“No—there’s no real chitchat like that,” Lenkart said. “But there is a lot of concern among the troops, among our people, because of the shape of the debt ceiling agreement,” he replied. “Everyone is aware that the new debt ceiling deal could somehow encourage some in Congress to try for a limitation of 1% or something very low. This would be a huge problem, and it’s a huge concern for federal employees at the moment.”
Lenkart pointed out that if the deal were allowed to get in the way of a decent raise, there could be some very real consequences—not just for feds, but for all of us. For example, he noted that federal wildland firefighters have only recently been provided a—temporary—pay increase, one adequate to live on.
“The increased pay for wildland firefighters—that pay authority—expires at the end of the year,” Lenkart noted. “Without new funding, some could lose as much as 50% of their base pay, and for others that could represent a loss of $20,000.”
Lenkart noted that many federal agencies are already having a hard enough time attracting and keeping employees. Having pay fall further behind inflation won’t help. “We're trying to stop a mass exodus already,” he said. “We’re reminding leaders that there are ways to move money around within the government—and we're asking them to make sure to do that to go forward with needed pay increases.”
The National Active and Retired Federal Employees Association, an advocacy group for all federal employees, echoed similar concerns as the unions. It also ventured a tentative prediction, a positive one.
“The budget deal certainly leaves open the possibility of the full Biden-proposed pay raise—that’s 5.2% including locality pay—being implemented,” John Hatton, vice president for Policy and Programs at NARFE, told Government Executive. “But it also makes the budget numbers tighter for federal agencies.”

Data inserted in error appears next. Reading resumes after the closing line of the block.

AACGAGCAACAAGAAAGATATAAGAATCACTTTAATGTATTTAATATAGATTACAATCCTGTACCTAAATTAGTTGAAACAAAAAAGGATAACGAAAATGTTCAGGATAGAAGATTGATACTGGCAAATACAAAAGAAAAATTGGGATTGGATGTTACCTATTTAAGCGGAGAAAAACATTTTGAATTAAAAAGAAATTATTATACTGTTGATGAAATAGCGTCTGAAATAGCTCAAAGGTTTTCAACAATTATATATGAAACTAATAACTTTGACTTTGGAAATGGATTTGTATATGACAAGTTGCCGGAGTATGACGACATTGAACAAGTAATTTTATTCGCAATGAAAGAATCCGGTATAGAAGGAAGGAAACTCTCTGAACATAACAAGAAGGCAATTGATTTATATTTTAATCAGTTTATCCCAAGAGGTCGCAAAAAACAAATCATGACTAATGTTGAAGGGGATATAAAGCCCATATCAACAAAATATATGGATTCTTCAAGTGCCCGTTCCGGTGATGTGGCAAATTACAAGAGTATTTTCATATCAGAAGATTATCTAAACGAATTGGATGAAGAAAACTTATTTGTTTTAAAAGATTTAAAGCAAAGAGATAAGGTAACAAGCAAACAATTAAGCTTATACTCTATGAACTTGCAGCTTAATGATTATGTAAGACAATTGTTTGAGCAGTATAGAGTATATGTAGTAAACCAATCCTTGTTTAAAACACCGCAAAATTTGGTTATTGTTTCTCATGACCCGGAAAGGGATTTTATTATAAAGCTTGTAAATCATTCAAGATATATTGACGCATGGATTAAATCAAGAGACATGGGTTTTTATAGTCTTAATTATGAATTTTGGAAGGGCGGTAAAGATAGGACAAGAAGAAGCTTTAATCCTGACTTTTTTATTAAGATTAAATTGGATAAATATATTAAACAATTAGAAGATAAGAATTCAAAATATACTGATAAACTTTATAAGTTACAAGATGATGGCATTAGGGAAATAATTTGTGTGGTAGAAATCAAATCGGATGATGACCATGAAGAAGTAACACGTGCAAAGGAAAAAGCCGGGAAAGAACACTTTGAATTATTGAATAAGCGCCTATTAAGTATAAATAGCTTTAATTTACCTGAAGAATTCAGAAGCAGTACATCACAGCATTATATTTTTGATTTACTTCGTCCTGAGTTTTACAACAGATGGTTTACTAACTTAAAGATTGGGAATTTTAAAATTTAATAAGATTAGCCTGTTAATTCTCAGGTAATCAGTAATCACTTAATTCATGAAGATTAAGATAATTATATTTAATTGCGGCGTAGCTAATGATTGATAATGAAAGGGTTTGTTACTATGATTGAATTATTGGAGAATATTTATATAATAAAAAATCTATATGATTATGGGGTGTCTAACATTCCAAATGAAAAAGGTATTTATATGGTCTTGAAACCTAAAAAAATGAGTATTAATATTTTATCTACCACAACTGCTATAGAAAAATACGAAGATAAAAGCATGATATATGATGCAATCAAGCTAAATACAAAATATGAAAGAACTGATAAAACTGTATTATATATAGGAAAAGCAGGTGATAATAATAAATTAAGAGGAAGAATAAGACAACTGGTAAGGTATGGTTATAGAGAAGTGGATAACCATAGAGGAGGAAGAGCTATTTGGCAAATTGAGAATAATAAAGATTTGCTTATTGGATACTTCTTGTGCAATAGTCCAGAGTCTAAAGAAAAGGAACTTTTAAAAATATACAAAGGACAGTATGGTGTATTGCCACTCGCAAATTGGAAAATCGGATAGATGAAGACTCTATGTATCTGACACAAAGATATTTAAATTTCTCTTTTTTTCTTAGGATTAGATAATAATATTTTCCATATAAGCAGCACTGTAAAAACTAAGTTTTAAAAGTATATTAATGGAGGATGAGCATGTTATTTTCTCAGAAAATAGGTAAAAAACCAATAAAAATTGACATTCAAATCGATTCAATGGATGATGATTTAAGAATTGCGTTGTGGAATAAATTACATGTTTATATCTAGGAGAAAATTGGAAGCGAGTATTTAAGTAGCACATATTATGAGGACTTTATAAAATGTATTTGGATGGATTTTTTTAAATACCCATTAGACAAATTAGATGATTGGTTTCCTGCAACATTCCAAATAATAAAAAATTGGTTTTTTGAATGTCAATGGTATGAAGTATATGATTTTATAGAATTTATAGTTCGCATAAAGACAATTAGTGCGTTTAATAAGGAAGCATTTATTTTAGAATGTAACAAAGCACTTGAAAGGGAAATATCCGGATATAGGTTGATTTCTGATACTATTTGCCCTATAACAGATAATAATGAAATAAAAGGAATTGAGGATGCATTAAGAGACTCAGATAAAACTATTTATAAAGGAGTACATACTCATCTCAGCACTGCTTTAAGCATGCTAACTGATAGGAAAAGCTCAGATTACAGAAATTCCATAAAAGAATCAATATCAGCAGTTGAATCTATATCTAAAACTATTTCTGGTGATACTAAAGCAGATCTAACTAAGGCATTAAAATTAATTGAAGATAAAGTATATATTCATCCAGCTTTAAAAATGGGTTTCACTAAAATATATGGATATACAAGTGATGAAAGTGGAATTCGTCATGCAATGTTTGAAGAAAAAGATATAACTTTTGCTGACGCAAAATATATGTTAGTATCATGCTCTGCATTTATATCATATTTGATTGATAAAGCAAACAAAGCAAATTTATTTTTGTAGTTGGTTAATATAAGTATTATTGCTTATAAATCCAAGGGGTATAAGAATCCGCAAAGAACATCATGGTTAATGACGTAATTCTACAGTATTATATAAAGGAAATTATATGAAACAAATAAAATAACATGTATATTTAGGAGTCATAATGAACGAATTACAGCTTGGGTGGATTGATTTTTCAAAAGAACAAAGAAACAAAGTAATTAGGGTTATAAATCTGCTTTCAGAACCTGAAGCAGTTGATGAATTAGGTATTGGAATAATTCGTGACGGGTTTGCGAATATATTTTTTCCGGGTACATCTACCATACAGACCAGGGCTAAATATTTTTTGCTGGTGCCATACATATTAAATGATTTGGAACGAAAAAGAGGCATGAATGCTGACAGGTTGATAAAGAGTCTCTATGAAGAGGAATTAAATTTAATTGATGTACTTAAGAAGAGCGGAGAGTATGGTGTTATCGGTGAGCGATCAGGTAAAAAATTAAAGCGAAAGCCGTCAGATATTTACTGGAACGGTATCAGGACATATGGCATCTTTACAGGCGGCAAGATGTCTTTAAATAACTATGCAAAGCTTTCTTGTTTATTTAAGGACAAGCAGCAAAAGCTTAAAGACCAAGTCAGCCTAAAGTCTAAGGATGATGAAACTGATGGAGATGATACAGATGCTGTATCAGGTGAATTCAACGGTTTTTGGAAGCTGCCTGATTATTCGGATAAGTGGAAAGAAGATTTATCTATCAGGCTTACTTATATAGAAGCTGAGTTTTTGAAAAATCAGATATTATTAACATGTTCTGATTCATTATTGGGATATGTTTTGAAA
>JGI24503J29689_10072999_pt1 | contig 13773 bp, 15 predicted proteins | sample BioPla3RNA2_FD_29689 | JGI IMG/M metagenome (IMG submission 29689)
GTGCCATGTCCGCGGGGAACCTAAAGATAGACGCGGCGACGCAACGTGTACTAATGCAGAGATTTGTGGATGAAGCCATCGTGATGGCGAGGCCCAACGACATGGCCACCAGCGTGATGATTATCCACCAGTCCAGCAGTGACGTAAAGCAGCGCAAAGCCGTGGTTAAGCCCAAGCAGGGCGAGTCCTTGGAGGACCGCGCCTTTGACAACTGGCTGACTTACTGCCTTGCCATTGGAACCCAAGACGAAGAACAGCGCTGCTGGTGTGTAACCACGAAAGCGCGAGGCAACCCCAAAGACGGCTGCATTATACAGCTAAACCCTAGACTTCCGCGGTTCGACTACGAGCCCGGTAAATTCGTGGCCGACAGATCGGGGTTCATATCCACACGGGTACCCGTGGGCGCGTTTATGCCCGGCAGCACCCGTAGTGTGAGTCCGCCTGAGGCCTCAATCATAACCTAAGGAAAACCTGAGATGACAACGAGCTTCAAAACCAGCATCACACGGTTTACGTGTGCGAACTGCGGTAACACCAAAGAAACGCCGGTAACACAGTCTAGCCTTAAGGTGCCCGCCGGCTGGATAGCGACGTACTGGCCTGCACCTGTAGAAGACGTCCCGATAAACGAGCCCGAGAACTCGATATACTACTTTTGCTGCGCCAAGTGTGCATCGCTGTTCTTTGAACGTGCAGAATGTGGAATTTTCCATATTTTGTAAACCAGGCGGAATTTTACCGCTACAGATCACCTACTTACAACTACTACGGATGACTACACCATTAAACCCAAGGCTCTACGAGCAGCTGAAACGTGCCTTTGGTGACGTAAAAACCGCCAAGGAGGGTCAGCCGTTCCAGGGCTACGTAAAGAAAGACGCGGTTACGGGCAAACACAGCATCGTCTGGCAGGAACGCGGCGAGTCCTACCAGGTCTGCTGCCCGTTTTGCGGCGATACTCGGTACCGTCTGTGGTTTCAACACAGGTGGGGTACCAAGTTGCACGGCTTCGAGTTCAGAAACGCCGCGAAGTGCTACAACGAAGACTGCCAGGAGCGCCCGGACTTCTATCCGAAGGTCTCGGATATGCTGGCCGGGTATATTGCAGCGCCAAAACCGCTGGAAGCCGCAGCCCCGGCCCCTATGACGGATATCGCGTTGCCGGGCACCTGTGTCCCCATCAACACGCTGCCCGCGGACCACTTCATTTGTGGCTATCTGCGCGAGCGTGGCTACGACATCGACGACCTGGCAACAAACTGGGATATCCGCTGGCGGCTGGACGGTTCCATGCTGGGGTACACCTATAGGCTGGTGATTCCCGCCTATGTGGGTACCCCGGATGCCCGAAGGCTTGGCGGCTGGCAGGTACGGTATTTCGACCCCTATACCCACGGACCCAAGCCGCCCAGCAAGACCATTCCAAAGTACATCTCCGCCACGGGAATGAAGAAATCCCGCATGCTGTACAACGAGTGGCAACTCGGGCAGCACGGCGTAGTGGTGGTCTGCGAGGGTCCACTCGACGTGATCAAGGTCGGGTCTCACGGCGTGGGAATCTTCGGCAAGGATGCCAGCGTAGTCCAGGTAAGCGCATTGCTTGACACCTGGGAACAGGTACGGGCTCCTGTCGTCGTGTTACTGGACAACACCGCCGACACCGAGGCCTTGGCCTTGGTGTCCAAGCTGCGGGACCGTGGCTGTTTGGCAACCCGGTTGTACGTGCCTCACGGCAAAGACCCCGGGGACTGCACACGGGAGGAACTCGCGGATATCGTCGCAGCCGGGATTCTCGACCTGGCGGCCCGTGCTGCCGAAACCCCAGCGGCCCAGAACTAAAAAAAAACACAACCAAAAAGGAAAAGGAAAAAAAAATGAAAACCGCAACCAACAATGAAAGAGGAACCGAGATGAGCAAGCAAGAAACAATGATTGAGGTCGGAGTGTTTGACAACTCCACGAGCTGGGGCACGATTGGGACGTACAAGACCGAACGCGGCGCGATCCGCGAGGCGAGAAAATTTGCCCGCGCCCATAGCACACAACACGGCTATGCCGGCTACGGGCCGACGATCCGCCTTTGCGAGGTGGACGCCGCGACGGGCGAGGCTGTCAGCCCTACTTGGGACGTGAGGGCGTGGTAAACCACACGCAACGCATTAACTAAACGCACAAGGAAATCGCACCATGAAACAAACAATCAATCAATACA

Hatton explained that while, yes—as has been widely reported—substantial COVID funds will be repurposed under the deal (as well as funds from specific cuts—for instance, from a planned expansion at the IRS), unfortunately financial space for a strong raise indeed has been lessened.
“But just because the numbers are tighter doesn't mean that the raise won't go through,” he said.
“If I had to make a prediction,” and he was pressed for one, “I would say that Congress will not act in the end here—leaving the president’s 5.2% raise as the outcome. But I would also say the matter is likely to come under debate,” Hatton gave as his bottom line.
“It's very much up in the air—we don’t know this, where Congress will land. There will be a lot of negotiation that will be ongoing,” Hatton said. “We at NARFE still support the FAIR Act proposal—with its 8.7% raise. We would love to see that enacted into law. But at this point we also could be satisfied with President Biden's proposal.”
F. Stevens Redburn, a retired senior government official with the U.S. Office of Management and Budget and lecturer at George Washington University on the federal government’s budget process, took the opposite view.
“If I had to guess—and at this point it would only be a guess—I would say that Congress would not simply decide not to act here,” Redburn told Government Executive. “I think they would want to have a say in how their limited allocation is used—and so they will want to weigh in on the pay raise.”
Correction: An earlier version of this story misidentified the president of the National Treasury Employees Union.